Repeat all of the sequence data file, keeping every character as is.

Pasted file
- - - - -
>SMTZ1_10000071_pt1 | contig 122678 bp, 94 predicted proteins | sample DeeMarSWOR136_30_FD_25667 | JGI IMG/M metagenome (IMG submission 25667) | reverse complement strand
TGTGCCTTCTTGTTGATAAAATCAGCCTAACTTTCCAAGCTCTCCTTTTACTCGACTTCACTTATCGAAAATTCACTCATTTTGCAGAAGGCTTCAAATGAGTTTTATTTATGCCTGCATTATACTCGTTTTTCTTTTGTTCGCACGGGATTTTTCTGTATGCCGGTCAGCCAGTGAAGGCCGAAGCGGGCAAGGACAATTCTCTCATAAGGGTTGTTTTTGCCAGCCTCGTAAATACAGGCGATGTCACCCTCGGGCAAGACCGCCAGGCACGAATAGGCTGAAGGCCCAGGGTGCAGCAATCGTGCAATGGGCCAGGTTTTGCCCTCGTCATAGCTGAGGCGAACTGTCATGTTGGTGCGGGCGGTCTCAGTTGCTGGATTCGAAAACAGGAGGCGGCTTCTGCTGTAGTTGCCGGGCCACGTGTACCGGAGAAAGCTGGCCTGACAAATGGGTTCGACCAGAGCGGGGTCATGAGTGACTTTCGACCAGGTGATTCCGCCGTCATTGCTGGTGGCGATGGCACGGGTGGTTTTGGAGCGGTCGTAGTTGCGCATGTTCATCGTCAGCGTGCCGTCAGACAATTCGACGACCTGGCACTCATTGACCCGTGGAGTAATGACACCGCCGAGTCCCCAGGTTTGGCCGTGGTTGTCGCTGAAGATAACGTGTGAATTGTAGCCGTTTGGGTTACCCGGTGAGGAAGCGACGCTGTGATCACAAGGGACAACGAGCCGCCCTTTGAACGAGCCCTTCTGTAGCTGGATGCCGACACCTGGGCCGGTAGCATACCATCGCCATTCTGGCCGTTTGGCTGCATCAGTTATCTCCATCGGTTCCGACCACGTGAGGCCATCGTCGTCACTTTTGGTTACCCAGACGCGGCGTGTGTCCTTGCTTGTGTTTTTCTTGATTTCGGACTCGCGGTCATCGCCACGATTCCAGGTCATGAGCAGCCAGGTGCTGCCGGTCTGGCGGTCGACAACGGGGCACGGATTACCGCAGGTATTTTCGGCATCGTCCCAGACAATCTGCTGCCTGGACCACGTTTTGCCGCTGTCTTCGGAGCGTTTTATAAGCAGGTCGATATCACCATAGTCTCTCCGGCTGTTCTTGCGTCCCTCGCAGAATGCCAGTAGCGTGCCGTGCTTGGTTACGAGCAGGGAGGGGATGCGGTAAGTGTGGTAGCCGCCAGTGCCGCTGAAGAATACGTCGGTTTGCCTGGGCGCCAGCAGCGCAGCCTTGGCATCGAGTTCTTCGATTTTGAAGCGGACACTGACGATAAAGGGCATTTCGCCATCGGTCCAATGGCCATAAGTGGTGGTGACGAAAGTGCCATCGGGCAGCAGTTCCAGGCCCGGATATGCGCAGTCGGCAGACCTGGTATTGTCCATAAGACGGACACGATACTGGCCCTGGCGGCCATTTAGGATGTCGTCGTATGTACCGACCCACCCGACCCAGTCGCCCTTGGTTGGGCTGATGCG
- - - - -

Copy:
>SMTZ1_10000071_pt1 | contig 122678 bp, 94 predicted proteins | sample DeeMarSWOR136_30_FD_25667 | JGI IMG/M metagenome (IMG submission 25667) | reverse complement strand
TGTGCCTTCTTGTTGATAAAATCAGCCTAACTTTCCAAGCTCTCCTTTTACTCGACTTCACTTATCGAAAATTCACTCATTTTGCAGAAGGCTTCAAATGAGTTTTATTTATGCCTGCATTATACTCGTTTTTCTTTTGTTCGCACGGGATTTTTCTGTATGCCGGTCAGCCAGTGAAGGCCGAAGCGGGCAAGGACAATTCTCTCATAAGGGTTGTTTTTGCCAGCCTCGTAAATACAGGCGATGTCACCCTCGGGCAAGACCGCCAGGCACGAATAGGCTGAAGGCCCAGGGTGCAGCAATCGTGCAATGGGCCAGGTTTTGCCCTCGTCATAGCTGAGGCGAACTGTCATGTTGGTGCGGGCGGTCTCAGTTGCTGGATTCGAAAACAGGAGGCGGCTTCTGCTGTAGTTGCCGGGCCACGTGTACCGGAGAAAGCTGGCCTGACAAATGGGTTCGACCAGAGCGGGGTCATGAGTGACTTTCGACCAGGTGATTCCGCCGTCATTGCTGGTGGCGATGGCACGGGTGGTTTTGGAGCGGTCGTAGTTGCGCATGTTCATCGTCAGCGTGCCGTCAGACAATTCGACGACCTGGCACTCATTGACCCGTGGAGTAATGACACCGCCGAGTCCCCAGGTTTGGCCGTGGTTGTCGCTGAAGATAACGTGTGAATTGTAGCCGTTTGGGTTACCCGGTGAGGAAGCGACGCTGTGATCACAAGGGACAACGAGCCGCCCTTTGAACGAGCCCTTCTGTAGCTGGATGCCGACACCTGGGCCGGTAGCATACCATCGCCATTCTGGCCGTTTGGCTGCATCAGTTATCTCCATCGGTTCCGACCACGTGAGGCCATCGTCGTCACTTTTGGTTACCCAGACGCGGCGTGTGTCCTTGCTTGTGTTTTTCTTGATTTCGGACTCGCGGTCATCGCCACGATTCCAGGTCATGAGCAGCCAGGTGCTGCCGGTCTGGCGGTCGACAACGGGGCACGGATTACCGCAGGTATTTTCGGCATCGTCCCAGACAATCTGCTGCCTGGACCACGTTTTGCCGCTGTCTTCGGAGCGTTTTATAAGCAGGTCGATATCACCATAGTCTCTCCGGCTGTTCTTGCGTCCCTCGCAGAATGCCAGTAGCGTGCCGTGCTTGGTTACGAGCAGGGAGGGGATGCGGTAAGTGTGGTAGCCGCCAGTGCCGCTGAAGAATACGTCGGTTTGCCTGGGCGCCAGCAGCGCAGCCTTGGCATCGAGTTCTTCGATTTTGAAGCGGACACTGACGATAAAGGGCATTTCGCCATCGGTCCAATGGCCATAAGTGGTGGTGACGAAAGTGCCATCGGGCAGCAGTTCCAGGCCCGGATATGCGCAGTCGGCAGACCTGGTATTGTCCATAAGACGGACACGATACTGGCCCTGGCGGCCATTTAGGATGTCGTCGTATGTACCGACCCACCCGACCCAGTCGCCCTTGGTTGGGCTGATGCG